Those "Twice a Year" Jews
In the space between Rosh Hashanah and Yom Kippur, we are inundated with messages about self-reflection, our responsibilities as Jews in the world, and our level of involvement with Jewish life. In many of these messages, and in the general discussion within the Jewish community, a common phrase stands out to me: "the Jews that only come to shul twice a year"; "those Jews who only come to shul twice a year"; "the kind of Jew who only comes to shul twice a year." Apparently Jews who come to shul only twice a year are a categorical "type" of Jew -- a specific demographic that many Jewish communal organizations are just dying to engage.
With the identification of "Jews who go to shul twice a year" as a designated group (often a "target" group) comes a pretty heavy value judgment; the implication that you only come twice a year suggests that you should be coming more often, or even that your committment to and engagement with Judaism is minimal or superficial.
Ray Frank, the first woman to deliver a sermon from a synagogue pulpit in 1890, certainly had strong feelings about "those" Jews. The following is an excerpt from her Yom Kippur sermon, which I discuss further here.
Do not persuade yourself that coming to shule once or twice a year, or fasting for twenty-four hours, will make you a good Jew. Do not comfort yourself with the belief that God will, at the eleventh hour, accept your tithe, which you pay because you must. For three hundred and sixty-three days you are content to go your way, doing as you please, piling up the coin of the United States, and congratulating yourself that your credit is good. You never give a thought to the One from whom all blessings come until reminded that Rosh Hashanah is here and Yom Kippur will follow.
I find the assumptions Ray Frank and others make about Jews who only attend services on the High Holy Days to be inaccurate and unfair. I think that non-religious Jews, especially, understand and believe that it is our actions and good works on the other 362 days of the year that determine our status as "good Jews," not the time spent under the synagogue roof on Rosh Hashanah and Yom Kippur. I also take issue with the notion that the only way to engage with Judaism and the larger Jewish community is through a synagogue. I work for a Jewish organization, I read Jewish (online) publications, and I have a network of Jewish friends and colleagues. Perhaps these options to engage were not available in 1890, but it is hard to ignore the variety of access to Judaism in our modern, networked world.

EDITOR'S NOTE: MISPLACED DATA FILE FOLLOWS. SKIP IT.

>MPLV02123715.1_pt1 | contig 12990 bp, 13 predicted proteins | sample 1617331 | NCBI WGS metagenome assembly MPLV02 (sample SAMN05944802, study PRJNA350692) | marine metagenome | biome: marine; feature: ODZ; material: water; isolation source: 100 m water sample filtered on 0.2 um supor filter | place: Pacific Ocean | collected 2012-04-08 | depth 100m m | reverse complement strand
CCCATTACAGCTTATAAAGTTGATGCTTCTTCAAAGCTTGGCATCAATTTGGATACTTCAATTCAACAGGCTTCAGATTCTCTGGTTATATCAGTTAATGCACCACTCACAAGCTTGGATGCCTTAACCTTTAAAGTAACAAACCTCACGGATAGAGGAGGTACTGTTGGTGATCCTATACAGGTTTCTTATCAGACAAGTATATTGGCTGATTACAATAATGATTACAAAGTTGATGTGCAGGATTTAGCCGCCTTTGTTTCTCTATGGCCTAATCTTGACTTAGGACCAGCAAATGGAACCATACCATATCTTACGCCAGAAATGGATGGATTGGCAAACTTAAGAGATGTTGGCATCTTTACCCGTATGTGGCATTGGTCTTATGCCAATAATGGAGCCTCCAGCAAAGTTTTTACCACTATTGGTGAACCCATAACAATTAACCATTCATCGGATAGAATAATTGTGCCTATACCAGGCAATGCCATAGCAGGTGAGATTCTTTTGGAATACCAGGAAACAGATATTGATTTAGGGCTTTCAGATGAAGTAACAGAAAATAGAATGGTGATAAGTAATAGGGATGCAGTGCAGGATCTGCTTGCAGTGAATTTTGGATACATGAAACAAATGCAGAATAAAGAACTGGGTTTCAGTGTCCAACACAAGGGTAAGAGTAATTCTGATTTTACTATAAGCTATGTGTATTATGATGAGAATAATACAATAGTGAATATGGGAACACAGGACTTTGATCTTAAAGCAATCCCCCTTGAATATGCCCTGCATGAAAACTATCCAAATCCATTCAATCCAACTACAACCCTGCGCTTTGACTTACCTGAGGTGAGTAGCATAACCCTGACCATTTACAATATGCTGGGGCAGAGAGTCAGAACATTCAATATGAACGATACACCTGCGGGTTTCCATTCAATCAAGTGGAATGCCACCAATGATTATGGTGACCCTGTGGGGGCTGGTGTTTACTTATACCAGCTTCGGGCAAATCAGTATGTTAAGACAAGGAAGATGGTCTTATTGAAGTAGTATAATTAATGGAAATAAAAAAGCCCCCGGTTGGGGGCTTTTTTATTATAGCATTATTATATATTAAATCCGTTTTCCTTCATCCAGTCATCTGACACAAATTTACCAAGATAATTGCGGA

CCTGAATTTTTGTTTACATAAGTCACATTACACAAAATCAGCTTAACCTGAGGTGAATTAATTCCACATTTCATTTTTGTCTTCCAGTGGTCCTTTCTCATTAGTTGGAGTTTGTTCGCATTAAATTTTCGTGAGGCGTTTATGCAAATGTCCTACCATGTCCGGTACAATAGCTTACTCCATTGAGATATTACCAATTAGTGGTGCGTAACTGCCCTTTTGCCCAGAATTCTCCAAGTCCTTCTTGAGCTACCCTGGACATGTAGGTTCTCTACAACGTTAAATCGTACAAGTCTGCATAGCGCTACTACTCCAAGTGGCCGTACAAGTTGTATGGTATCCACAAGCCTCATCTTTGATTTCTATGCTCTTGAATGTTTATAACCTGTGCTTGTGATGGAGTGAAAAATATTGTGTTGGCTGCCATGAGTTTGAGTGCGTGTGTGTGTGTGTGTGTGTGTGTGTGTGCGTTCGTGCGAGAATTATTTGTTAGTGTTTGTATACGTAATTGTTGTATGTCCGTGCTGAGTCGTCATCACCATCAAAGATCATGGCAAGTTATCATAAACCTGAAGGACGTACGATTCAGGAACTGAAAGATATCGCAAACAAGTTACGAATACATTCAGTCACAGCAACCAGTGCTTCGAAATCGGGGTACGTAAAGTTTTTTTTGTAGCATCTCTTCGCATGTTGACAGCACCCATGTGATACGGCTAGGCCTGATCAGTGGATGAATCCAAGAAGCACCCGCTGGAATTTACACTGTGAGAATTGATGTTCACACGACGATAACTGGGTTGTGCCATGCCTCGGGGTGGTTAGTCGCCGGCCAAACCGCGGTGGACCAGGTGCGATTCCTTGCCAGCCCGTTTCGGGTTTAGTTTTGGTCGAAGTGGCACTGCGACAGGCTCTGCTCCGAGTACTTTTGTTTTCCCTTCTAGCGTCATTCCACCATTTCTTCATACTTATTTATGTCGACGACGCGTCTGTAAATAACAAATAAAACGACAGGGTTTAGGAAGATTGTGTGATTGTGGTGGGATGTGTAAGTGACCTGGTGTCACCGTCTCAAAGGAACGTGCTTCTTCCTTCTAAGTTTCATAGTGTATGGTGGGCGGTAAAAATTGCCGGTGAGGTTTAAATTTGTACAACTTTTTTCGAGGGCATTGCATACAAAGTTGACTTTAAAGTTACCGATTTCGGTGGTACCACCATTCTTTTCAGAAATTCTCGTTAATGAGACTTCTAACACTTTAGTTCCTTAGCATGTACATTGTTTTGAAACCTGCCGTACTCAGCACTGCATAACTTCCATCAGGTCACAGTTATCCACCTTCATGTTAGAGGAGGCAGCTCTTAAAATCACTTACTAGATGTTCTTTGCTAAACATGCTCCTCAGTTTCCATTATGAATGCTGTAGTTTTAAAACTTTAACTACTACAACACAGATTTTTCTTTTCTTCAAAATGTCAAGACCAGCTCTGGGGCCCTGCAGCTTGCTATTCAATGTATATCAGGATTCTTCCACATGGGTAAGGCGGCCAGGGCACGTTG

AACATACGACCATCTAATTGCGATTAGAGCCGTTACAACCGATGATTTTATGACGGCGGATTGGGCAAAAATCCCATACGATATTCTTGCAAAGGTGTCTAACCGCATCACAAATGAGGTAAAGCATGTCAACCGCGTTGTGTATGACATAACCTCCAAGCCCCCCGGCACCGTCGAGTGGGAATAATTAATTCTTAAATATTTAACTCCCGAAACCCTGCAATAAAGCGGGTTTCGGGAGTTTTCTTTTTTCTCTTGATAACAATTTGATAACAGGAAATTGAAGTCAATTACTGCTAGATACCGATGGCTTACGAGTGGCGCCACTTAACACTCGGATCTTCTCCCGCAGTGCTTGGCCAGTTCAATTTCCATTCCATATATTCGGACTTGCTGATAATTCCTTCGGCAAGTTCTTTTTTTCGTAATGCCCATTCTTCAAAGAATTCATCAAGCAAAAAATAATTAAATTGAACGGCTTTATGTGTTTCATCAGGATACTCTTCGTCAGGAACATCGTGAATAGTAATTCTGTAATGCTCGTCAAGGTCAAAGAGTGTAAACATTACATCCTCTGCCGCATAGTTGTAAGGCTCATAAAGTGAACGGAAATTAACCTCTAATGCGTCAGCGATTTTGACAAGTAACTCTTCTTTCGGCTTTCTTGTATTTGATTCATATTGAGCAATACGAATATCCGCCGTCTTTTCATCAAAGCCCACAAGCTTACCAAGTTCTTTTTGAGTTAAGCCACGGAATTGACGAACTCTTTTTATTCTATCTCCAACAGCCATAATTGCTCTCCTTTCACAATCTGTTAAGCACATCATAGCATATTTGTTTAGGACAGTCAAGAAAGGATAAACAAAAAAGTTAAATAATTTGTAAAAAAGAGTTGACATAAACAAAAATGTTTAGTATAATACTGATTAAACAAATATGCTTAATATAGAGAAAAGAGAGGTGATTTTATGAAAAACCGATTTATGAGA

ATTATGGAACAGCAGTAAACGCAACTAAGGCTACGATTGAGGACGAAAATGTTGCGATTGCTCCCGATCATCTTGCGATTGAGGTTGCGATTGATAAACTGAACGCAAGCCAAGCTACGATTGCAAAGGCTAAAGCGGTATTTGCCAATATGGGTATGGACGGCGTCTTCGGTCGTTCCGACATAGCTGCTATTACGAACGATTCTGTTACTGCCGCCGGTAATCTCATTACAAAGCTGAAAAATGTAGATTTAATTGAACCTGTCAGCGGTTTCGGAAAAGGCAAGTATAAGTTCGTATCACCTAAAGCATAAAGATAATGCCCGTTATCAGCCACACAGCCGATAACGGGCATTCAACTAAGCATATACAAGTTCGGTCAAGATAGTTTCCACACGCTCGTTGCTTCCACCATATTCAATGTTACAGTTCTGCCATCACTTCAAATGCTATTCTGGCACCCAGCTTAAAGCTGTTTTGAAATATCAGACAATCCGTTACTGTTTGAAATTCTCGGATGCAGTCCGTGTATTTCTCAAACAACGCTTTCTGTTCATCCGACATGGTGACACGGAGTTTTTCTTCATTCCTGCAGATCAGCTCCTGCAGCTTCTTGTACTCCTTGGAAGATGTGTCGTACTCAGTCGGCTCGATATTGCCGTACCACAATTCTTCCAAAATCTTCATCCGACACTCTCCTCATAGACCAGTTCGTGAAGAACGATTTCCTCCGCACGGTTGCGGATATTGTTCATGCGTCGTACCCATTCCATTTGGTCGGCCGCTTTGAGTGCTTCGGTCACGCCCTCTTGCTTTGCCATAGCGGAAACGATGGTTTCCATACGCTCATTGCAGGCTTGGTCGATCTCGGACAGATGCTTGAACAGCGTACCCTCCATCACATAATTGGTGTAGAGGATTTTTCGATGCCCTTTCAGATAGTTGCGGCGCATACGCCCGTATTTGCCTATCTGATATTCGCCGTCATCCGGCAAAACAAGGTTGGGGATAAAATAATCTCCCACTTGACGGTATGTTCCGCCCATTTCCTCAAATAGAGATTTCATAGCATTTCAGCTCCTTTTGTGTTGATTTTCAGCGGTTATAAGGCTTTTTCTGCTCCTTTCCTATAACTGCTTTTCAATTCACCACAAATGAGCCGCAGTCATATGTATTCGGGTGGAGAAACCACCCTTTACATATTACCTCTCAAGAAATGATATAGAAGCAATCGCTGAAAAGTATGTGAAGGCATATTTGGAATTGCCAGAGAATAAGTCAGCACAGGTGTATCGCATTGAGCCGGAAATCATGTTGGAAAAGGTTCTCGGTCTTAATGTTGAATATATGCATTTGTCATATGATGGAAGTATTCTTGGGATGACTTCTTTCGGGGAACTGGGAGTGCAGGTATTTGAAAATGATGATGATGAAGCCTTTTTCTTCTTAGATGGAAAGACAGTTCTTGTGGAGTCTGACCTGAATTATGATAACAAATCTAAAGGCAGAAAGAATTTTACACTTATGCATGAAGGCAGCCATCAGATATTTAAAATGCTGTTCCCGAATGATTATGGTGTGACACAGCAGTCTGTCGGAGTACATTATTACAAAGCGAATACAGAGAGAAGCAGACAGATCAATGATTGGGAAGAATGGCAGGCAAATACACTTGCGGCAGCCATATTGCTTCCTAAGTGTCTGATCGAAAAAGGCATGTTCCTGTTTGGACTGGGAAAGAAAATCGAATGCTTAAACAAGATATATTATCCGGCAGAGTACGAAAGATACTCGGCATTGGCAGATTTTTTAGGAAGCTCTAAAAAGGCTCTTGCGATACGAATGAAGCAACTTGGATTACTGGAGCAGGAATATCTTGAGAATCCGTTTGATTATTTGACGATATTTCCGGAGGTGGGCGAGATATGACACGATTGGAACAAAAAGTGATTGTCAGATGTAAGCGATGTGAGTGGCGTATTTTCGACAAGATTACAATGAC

But more importantly, I think that Jewish engagement is a choice not an obligation. And as such, each individual is allowed to determine the level of engagement that is most meaningful to her/him. As we think about what it means to embrace a "progressive Judaism," we often think about issues of inclusivity, particularly whom we include and consider to be Jewish. We must also consider how people choose to be Jewish, and respect the choice to be less engaged as a valid one. For me, going to shul twice a year on the High Holy Days is exactly what I want, and need, from the spiritual and religious tradition of Judaism.
This year, for the first time, I attended a secular Rosh Hashanah service and to my surprise, I actually found that I missed the more religious aspects of the conservative shul I grew up in. This is not to say that I didn't love the secular service; in fact, I did. I felt very comfortable in that setting and appreciated the readings and the tone of the service, as well as the emphasis on things that matter in my day-to-day life, like social justice and progressive politics. I definitely see how secular services are the perfect fit for many Jews. They would have been a perfect fit for me too if it were any day other than Rosh Hashanah, one of the two days a year I choose to have a religious experience, or the closest thing to a religious experience a non-religious person can have.
I love Hebrew prayers, which to this day I can recite from memory even though I have no idea what they mean. The fact that I only sing them twice a year and yet still remember them line by line feels special, like when you see an old friend after a long separation and it feels as though no time has passed at all. When I sing them, I feel connected to a tradition that is older than myself or anything else I know, and I remember the year I lived abroad and found comfort in singing the familiar prayers in an unfamiliar place. I relish the time that the long service provides for self-reflection and the mystical and spiritual atmosphere that Hebrew chanting creates in that space.
As a perpetual student, I count years by the academic calendar and I have come to welcome and look forward to each fall and the High Holy Days as a chance to pause, take stock, make amends, set new goals, and start the new year feeling centered and refreshed.
I don't think the High Holy Days would feel the same if I attended shul on a regular basis. When I had to attend weekly Shabbat services in preparation for my Bat Mitzvah, I resented the obligation. I think I would resent such an obligation today. But I choose to go twice a year on the High Holy Days and as a result the experience is something special and extraordinary -- a true departure from my everyday life. The High Holy Days are when I find meaning in the religious and spiritual traditions of Judaism, and I am not ashamed to be a "twice a year" Jew.
As we continue through this week of reflection, try not to make assumptions about "those Jews," like me, who only show up twice a year. After all, the High Holy Days are about self-reflection. Let's leave the judgments up to God.